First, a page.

July 2, 2012

How to handle the heat

With heat waving a red flag across the country this 4th of July week, I thought you might welcome timely tips from an almost native Floridian who hopes to help you find your cool.

Dress for the heat. Wear loose-fitting cotton, gauze, linen, and other natural fabrics. Or, wear synthetic clothes designed to absorb moisture and let air flow.

Scan and then back up your important family documents and photos. Make backup copies of your manuscripts and other computer files too. Having backups is important any time, but if the heat brings storms, flooding, or fires, a flash drive or DVD enables you to keep all of your essential files with you.

Keep curtains closed during the day, and blinds drawn or tilted upward.

Instead of turning the air conditioner down to a super low temp, make it higher than normal, so your sunglasses don’t fog as you go out and your electric bill doesn’t punch through the roof. A few degrees might make a difference, too, in helping your community to avoid brownouts or blackouts as electrical usage soars.

When going out, apply UV protection or sunscreen to every exposed inch of bare skin, including the tops of your feet if wearing sandals and top of your head if lacking hat or hair.

Drink more water than usual, and have plenty of drinking water stored at home.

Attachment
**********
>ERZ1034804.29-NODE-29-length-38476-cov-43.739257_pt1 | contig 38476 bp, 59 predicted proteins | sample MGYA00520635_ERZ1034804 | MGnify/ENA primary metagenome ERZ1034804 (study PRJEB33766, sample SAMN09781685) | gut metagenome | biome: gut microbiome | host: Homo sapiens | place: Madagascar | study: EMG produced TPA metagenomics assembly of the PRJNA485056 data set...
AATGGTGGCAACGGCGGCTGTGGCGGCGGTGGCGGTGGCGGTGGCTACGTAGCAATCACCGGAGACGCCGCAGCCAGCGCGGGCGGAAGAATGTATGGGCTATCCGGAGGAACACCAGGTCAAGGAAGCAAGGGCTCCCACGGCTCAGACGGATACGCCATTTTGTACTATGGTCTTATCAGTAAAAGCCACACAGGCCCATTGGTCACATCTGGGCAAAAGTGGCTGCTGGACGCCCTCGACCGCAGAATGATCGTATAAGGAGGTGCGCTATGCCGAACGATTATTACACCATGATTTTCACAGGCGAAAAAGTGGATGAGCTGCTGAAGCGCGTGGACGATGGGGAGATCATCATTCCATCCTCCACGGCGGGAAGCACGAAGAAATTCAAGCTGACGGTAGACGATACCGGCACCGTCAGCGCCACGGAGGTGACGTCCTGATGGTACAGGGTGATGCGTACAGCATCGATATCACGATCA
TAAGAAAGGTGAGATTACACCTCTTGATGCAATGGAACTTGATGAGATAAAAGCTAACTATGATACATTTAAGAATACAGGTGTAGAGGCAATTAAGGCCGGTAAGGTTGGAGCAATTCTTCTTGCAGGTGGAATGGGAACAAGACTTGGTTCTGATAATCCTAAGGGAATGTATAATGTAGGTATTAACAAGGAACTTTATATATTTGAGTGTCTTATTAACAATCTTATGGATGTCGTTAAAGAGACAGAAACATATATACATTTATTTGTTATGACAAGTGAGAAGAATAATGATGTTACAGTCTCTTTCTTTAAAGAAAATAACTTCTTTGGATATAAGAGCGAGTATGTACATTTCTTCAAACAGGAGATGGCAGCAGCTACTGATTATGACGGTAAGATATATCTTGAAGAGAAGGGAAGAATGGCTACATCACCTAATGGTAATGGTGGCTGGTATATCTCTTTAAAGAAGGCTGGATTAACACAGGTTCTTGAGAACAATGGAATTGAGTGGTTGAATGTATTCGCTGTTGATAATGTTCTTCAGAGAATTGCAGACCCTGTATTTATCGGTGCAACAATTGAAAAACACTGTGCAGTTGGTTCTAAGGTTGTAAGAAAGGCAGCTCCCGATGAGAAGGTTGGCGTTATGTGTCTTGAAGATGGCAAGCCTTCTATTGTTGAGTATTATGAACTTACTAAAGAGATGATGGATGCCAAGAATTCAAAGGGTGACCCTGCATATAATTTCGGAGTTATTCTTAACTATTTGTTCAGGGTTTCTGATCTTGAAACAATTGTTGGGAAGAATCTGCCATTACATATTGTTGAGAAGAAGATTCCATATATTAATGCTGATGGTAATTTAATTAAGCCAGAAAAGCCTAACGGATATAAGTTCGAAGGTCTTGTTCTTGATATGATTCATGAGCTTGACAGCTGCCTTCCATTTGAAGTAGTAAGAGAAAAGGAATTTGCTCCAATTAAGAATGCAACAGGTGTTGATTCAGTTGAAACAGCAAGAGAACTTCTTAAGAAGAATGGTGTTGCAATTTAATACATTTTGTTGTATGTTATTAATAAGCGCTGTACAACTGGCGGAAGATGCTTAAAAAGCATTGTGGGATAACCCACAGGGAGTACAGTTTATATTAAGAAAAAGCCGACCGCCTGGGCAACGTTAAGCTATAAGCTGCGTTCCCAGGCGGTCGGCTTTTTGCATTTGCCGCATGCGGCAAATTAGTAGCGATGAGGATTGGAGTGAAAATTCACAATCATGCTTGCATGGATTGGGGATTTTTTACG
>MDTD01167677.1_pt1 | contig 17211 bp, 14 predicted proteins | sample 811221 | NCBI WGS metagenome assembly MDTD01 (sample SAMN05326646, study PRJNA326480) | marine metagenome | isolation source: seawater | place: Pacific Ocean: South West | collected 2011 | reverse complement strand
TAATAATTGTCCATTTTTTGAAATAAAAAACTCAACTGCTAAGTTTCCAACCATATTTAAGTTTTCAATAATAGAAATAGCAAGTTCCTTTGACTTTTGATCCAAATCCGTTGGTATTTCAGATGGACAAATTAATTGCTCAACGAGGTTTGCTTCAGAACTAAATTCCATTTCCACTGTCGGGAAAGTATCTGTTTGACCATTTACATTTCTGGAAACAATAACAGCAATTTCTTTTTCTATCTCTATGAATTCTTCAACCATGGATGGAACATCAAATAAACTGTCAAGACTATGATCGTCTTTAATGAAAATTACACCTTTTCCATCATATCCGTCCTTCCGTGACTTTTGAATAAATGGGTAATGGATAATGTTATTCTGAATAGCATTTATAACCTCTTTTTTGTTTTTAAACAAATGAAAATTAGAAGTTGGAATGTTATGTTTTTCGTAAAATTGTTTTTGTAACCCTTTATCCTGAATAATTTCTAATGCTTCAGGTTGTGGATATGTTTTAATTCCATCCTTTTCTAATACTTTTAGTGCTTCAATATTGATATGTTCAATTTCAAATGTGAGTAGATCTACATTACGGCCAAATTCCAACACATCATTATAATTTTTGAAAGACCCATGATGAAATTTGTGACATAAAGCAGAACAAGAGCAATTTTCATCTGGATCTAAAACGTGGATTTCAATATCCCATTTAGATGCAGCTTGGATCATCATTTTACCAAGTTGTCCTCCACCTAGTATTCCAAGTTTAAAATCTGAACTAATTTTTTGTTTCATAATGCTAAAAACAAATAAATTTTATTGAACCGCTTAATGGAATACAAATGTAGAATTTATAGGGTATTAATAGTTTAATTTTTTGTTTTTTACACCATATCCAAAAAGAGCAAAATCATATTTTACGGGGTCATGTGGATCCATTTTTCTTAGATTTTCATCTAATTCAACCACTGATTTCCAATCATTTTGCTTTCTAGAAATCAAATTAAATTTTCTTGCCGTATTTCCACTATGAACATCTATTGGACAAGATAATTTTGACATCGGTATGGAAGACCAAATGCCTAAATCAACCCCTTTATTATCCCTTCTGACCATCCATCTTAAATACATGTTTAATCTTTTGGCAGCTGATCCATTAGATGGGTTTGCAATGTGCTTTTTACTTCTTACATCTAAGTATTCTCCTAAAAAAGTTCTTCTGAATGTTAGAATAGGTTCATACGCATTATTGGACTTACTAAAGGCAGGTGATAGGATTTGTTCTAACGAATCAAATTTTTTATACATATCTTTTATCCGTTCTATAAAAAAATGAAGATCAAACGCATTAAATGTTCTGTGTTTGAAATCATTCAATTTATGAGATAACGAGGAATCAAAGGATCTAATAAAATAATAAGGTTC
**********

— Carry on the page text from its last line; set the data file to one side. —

Always, always take drinking water with you in the car.

Never leave kids, pets, or people of any age closed up in a vehicle for even “just a sec.”

Keep cash in small bills on hand in case the electricity goes out, which means that stores cannot process your credit card.

Keep your car filled with gas in case electricity goes out, shutting down electrically-powered gas pumps. If things heat up too much, you might also welcome a drive to an air-conditioned church, mall, or movie theater.

To cool down without a/c, sponge icy water over pulse points in the forehead, temples, inner wrists, ankles, and back of the knees. (This helps to break a fever too.) If the water just doesn’t seem cold enough, don’t apply ice directly to the skin, but do add a cap of rubbing alcohol to the water.

If you’re outside long enough to feel drenched, you might need more salt than usual or an electrolyte-balancing drink. I also make my own energizer drink with one spoon of honey melted in a tad of warm water before adding one spoon of natural apple-cider vinegar then filling the glass with cool water, stirred and iced.

Plan light meals for hot weather – for instance, an all-veggie dinner or a fresh salad with all-natural, preservative-free dressing and cubes of canned tuna or slices of stir-fried chicken or salmon on top.

Buy bags of charcoal for outdoor grilling instead of heating up the kitchen.

Stock your kitchen with fresh, watery fruits or melons and foods that do not have to be refrigerated.

Vow not to sweat the small stuff nor stuff your mind with thoughts of anything hot.

Pray to keep your cool.

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© 2012, Mary Sayler

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